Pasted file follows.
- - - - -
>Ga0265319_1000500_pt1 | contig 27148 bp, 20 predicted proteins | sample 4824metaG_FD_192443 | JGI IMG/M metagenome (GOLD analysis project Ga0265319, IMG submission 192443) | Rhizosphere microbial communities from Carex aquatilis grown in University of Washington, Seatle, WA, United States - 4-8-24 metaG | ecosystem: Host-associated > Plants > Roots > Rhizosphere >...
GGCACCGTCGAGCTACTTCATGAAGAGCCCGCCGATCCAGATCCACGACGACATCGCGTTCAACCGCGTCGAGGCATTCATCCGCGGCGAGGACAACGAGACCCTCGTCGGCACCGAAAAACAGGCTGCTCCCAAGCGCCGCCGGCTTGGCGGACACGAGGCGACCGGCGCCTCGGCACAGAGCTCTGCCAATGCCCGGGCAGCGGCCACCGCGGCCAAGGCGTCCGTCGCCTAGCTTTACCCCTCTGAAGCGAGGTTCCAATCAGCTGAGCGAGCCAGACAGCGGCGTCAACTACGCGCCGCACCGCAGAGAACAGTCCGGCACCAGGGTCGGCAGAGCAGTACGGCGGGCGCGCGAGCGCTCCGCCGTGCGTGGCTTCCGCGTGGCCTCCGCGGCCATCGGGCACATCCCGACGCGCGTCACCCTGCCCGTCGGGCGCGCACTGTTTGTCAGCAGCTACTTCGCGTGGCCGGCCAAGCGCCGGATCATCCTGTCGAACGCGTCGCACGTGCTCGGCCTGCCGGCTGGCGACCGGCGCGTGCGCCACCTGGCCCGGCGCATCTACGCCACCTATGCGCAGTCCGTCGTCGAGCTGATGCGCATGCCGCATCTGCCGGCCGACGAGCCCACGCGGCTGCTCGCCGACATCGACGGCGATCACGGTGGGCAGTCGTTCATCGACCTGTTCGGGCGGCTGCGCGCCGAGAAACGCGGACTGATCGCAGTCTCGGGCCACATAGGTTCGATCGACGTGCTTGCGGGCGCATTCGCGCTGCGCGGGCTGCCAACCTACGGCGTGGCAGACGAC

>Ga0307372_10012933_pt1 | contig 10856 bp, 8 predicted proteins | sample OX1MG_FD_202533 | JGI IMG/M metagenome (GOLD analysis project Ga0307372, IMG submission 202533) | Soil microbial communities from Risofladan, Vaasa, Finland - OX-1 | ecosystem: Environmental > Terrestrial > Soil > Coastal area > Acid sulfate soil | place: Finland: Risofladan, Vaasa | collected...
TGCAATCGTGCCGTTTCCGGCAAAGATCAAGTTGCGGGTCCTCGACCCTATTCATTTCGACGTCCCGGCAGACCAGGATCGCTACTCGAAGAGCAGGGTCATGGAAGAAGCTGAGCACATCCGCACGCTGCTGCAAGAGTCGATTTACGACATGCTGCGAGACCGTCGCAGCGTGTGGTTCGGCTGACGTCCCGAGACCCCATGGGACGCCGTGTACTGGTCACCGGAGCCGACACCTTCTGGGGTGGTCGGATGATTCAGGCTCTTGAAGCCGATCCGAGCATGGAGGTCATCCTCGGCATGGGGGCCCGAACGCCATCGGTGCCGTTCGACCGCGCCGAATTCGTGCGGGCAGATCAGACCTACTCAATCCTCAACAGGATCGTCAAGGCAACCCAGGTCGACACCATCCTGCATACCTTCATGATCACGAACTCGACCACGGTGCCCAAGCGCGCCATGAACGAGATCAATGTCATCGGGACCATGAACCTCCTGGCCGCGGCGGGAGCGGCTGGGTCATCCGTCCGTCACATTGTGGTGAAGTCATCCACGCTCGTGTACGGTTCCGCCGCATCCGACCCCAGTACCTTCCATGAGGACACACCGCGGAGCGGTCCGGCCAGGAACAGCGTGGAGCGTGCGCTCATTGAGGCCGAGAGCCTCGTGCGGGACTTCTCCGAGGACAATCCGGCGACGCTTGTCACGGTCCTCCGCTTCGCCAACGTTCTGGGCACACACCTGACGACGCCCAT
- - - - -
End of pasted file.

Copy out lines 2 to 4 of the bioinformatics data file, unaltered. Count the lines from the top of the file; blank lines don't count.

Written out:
GGCACCGTCGAGCTACTTCATGAAGAGCCCGCCGATCCAGATCCACGACGACATCGCGTTCAACCGCGTCGAGGCATTCATCCGCGGCGAGGACAACGAGACCCTCGTCGGCACCGAAAAACAGGCTGCTCCCAAGCGCCGCCGGCTTGGCGGACACGAGGCGACCGGCGCCTCGGCACAGAGCTCTGCCAATGCCCGGGCAGCGGCCACCGCGGCCAAGGCGTCCGTCGCCTAGCTTTACCCCTCTGAAGCGAGGTTCCAATCAGCTGAGCGAGCCAGACAGCGGCGTCAACTACGCGCCGCACCGCAGAGAACAGTCCGGCACCAGGGTCGGCAGAGCAGTACGGCGGGCGCGCGAGCGCTCCGCCGTGCGTGGCTTCCGCGTGGCCTCCGCGGCCATCGGGCACATCCCGACGCGCGTCACCCTGCCCGTCGGGCGCGCACTGTTTGTCAGCAGCTACTTCGCGTGGCCGGCCAAGCGCCGGATCATCCTGTCGAACGCGTCGCACGTGCTCGGCCTGCCGGCTGGCGACCGGCGCGTGCGCCACCTGGCCCGGCGCATCTACGCCACCTATGCGCAGTCCGTCGTCGAGCTGATGCGCATGCCGCATCTGCCGGCCGACGAGCCCACGCGGCTGCTCGCCGACATCGACGGCGATCACGGTGGGCAGTCGTTCATCGACCTGTTCGGGCGGCTGCGCGCCGAGAAACGCGGACTGATCGCAGTCTCGGGCCACATAGGTTCGATCGACGTGCTTGCGGGCGCATTCGCGCTGCGCGGGCTGCCAACCTACGGCGTGGCAGACGAC

>Ga0307372_10012933_pt1 | contig 10856 bp, 8 predicted proteins | sample OX1MG_FD_202533 | JGI IMG/M metagenome (GOLD analysis project Ga0307372, IMG submission 202533) | Soil microbial communities from Risofladan, Vaasa, Finland - OX-1 | ecosystem: Environmental > Terrestrial > Soil > Coastal area > Acid sulfate soil | place: Finland: Risofladan, Vaasa | collected...
TGCAATCGTGCCGTTTCCGGCAAAGATCAAGTTGCGGGTCCTCGACCCTATTCATTTCGACGTCCCGGCAGACCAGGATCGCTACTCGAAGAGCAGGGTCATGGAAGAAGCTGAGCACATCCGCACGCTGCTGCAAGAGTCGATTTACGACATGCTGCGAGACCGTCGCAGCGTGTGGTTCGGCTGACGTCCCGAGACCCCATGGGACGCCGTGTACTGGTCACCGGAGCCGACACCTTCTGGGGTGGTCGGATGATTCAGGCTCTTGAAGCCGATCCGAGCATGGAGGTCATCCTCGGCATGGGGGCCCGAACGCCATCGGTGCCGTTCGACCGCGCCGAATTCGTGCGGGCAGATCAGACCTACTCAATCCTCAACAGGATCGTCAAGGCAACCCAGGTCGACACCATCCTGCATACCTTCATGATCACGAACTCGACCACGGTGCCCAAGCGCGCCATGAACGAGATCAATGTCATCGGGACCATGAACCTCCTGGCCGCGGCGGGAGCGGCTGGGTCATCCGTCCGTCACATTGTGGTGAAGTCATCCACGCTCGTGTACGGTTCCGCCGCATCCGACCCCAGTACCTTCCATGAGGACACACCGCGGAGCGGTCCGGCCAGGAACAGCGTGGAGCGTGCGCTCATTGAGGCCGAGAGCCTCGTGCGGGACTTCTCCGAGGACAATCCGGCGACGCTTGTCACGGTCCTCCGCTTCGCCAACGTTCTGGGCACACACCTGACGACGCCCAT